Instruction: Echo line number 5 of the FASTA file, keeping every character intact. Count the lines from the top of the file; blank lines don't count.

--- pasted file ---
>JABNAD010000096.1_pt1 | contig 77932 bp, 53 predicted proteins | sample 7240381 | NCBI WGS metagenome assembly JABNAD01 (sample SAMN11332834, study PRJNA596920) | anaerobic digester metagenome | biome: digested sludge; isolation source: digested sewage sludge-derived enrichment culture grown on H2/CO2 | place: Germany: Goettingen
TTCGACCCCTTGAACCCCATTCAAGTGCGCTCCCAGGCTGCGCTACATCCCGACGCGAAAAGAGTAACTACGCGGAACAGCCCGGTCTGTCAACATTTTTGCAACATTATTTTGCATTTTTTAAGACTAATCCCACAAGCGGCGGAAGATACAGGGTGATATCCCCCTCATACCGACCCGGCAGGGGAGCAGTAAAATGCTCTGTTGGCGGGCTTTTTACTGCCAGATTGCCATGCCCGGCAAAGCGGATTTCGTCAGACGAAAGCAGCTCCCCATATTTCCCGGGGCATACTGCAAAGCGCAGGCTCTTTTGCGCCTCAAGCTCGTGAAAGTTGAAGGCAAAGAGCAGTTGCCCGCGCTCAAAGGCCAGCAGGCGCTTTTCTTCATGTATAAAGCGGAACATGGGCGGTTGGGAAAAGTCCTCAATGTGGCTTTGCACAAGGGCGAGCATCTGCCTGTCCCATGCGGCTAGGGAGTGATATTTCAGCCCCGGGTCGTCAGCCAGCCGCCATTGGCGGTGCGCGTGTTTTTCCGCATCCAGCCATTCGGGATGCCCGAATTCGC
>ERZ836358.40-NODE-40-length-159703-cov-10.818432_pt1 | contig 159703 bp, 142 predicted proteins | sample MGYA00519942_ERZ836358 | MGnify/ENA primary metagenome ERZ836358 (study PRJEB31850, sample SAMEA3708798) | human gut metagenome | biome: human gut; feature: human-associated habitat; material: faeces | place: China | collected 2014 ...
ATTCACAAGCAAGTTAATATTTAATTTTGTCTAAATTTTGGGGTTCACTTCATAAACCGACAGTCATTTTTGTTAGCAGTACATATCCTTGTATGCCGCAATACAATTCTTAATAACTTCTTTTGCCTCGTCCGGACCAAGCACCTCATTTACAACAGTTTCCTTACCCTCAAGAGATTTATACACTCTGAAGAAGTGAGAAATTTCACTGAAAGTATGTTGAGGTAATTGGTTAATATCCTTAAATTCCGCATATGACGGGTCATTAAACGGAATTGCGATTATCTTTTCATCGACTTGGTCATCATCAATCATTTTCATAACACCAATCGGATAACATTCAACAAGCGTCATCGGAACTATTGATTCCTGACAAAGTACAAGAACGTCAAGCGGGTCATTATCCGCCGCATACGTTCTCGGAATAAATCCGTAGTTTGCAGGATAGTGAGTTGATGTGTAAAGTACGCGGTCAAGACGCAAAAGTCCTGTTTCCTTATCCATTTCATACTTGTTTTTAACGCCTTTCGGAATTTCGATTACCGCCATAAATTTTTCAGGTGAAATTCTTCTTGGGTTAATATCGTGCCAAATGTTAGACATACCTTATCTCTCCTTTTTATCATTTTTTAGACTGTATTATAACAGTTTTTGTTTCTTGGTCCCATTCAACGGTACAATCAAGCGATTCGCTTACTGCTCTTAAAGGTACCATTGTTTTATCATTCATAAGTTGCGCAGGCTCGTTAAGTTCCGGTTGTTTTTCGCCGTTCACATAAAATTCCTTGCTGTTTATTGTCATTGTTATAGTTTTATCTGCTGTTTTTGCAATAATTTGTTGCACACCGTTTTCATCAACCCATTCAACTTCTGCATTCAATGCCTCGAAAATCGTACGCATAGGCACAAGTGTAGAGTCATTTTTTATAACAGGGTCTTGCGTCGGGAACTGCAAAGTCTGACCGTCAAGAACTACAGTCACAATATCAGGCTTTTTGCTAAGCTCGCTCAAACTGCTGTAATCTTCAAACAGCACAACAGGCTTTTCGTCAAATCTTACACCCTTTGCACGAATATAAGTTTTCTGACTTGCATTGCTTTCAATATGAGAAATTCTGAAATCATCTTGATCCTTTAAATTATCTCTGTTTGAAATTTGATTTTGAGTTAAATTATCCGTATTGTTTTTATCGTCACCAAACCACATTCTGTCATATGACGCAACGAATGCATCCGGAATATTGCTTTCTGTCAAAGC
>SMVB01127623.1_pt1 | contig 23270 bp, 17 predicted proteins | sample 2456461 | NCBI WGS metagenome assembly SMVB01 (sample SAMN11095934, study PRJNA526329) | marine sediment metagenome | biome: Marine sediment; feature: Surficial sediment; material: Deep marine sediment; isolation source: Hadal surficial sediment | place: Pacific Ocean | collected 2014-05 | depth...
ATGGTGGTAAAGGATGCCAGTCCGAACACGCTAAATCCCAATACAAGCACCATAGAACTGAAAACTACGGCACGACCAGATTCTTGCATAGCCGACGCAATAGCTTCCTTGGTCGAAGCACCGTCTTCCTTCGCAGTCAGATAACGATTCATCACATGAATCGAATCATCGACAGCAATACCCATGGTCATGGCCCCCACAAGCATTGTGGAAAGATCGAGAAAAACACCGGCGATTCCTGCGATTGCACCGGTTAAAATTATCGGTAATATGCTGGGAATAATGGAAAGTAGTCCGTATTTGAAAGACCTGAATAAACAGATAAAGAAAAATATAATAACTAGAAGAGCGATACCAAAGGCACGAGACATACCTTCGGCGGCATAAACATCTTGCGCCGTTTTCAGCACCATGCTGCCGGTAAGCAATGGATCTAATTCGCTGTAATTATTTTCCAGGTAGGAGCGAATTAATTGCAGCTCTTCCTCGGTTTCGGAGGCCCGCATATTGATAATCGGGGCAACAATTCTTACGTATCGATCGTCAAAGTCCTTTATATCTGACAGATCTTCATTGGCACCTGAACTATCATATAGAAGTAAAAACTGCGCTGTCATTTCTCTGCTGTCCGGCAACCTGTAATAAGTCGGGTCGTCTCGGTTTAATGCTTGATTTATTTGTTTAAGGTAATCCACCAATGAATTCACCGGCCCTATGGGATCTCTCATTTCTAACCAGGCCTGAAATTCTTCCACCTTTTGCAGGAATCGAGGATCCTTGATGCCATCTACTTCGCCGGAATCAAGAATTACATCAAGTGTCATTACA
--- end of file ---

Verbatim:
>SMVB01127623.1_pt1 | contig 23270 bp, 17 predicted proteins | sample 2456461 | NCBI WGS metagenome assembly SMVB01 (sample SAMN11095934, study PRJNA526329) | marine sediment metagenome | biome: Marine sediment; feature: Surficial sediment; material: Deep marine sediment; isolation source: Hadal surficial sediment | place: Pacific Ocean | collected 2014-05 | depth...